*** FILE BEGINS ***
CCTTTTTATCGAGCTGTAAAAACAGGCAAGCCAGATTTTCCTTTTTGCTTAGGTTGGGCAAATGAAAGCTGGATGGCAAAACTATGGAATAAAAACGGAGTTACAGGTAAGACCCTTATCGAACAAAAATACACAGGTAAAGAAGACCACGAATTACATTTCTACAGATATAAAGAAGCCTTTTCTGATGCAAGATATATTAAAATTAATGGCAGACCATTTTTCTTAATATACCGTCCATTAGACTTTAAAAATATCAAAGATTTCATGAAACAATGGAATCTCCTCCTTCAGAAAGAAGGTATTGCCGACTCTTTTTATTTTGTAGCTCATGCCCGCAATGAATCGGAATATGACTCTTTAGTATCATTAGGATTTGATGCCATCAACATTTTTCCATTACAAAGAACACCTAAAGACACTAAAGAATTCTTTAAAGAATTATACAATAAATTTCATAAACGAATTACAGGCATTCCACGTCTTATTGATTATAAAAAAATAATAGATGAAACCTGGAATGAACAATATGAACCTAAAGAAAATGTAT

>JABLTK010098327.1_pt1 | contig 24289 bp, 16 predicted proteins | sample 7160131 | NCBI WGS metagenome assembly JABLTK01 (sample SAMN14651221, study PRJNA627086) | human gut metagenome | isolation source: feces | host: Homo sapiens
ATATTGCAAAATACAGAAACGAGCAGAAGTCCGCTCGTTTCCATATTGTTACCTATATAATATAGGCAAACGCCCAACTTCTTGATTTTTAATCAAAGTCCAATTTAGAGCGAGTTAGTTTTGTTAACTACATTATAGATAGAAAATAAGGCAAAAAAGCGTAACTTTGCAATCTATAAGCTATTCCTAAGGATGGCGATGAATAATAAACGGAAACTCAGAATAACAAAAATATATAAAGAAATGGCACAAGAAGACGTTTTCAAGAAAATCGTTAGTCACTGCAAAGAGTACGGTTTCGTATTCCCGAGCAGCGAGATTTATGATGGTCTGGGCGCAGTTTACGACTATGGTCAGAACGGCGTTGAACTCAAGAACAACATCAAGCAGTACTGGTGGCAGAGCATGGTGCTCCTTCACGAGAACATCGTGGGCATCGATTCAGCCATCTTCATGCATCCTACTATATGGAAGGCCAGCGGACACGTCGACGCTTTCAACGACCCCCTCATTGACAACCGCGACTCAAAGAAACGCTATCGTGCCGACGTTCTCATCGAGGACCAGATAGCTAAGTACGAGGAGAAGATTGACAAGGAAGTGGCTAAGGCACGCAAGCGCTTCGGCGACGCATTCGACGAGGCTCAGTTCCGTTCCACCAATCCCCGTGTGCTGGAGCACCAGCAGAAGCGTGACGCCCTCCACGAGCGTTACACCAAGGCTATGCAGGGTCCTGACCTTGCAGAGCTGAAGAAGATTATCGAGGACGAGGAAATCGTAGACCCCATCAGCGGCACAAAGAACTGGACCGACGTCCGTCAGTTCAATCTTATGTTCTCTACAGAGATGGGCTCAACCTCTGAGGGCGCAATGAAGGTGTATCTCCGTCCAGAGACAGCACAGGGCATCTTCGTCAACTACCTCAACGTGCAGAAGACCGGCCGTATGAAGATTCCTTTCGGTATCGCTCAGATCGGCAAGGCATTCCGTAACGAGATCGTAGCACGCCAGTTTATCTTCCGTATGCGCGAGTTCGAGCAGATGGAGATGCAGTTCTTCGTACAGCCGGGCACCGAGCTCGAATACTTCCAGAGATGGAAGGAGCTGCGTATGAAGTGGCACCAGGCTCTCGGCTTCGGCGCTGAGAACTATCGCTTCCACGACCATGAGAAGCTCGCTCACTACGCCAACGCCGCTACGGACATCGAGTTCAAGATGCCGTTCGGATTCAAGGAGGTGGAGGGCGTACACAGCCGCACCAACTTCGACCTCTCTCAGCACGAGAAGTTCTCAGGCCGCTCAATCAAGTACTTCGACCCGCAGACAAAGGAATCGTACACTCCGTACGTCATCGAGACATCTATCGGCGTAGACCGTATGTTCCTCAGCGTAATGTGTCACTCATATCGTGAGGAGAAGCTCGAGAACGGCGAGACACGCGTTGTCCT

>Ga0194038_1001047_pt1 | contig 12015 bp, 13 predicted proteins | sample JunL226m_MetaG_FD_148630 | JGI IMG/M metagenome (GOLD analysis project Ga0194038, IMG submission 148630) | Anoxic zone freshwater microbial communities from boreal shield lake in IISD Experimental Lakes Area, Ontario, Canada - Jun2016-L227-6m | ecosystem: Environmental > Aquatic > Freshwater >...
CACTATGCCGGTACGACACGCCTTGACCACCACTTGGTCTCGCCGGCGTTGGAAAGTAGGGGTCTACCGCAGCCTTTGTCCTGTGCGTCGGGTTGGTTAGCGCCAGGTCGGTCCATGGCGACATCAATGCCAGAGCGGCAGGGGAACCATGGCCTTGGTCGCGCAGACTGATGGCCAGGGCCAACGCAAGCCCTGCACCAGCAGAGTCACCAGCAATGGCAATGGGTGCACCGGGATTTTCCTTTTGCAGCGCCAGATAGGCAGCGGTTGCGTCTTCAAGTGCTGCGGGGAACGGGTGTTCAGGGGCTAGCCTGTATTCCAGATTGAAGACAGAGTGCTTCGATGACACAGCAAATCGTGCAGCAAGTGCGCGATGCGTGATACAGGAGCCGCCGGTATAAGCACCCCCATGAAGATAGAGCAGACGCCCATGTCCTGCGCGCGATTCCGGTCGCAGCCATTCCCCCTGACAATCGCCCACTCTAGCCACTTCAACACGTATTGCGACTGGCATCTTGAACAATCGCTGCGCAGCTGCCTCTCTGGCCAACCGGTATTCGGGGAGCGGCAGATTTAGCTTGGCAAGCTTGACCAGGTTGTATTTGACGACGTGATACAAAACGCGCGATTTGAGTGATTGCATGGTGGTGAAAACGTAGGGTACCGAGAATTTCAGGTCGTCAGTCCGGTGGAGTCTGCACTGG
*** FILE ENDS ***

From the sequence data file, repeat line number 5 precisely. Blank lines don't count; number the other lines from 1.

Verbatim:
CACTATGCCGGTACGACACGCCTTGACCACCACTTGGTCTCGCCGGCGTTGGAAAGTAGGGGTCTACCGCAGCCTTTGTCCTGTGCGTCGGGTTGGTTAGCGCCAGGTCGGTCCATGGCGACATCAATGCCAGAGCGGCAGGGGAACCATGGCCTTGGTCGCGCAGACTGATGGCCAGGGCCAACGCAAGCCCTGCACCAGCAGAGTCACCAGCAATGGCAATGGGTGCACCGGGATTTTCCTTTTGCAGCGCCAGATAGGCAGCGGTTGCGTCTTCAAGTGCTGCGGGGAACGGGTGTTCAGGGGCTAGCCTGTATTCCAGATTGAAGACAGAGTGCTTCGATGACACAGCAAATCGTGCAGCAAGTGCGCGATGCGTGATACAGGAGCCGCCGGTATAAGCACCCCCATGAAGATAGAGCAGACGCCCATGTCCTGCGCGCGATTCCGGTCGCAGCCATTCCCCCTGACAATCGCCCACTCTAGCCACTTCAACACGTATTGCGACTGGCATCTTGAACAATCGCTGCGCAGCTGCCTCTCTGGCCAACCGGTATTCGGGGAGCGGCAGATTTAGCTTGGCAAGCTTGACCAGGTTGTATTTGACGACGTGATACAAAACGCGCGATTTGAGTGATTGCATGGTGGTGAAAACGTAGGGTACCGAGAATTTCAGGTCGTCAGTCCGGTGGAGTCTGCACTGG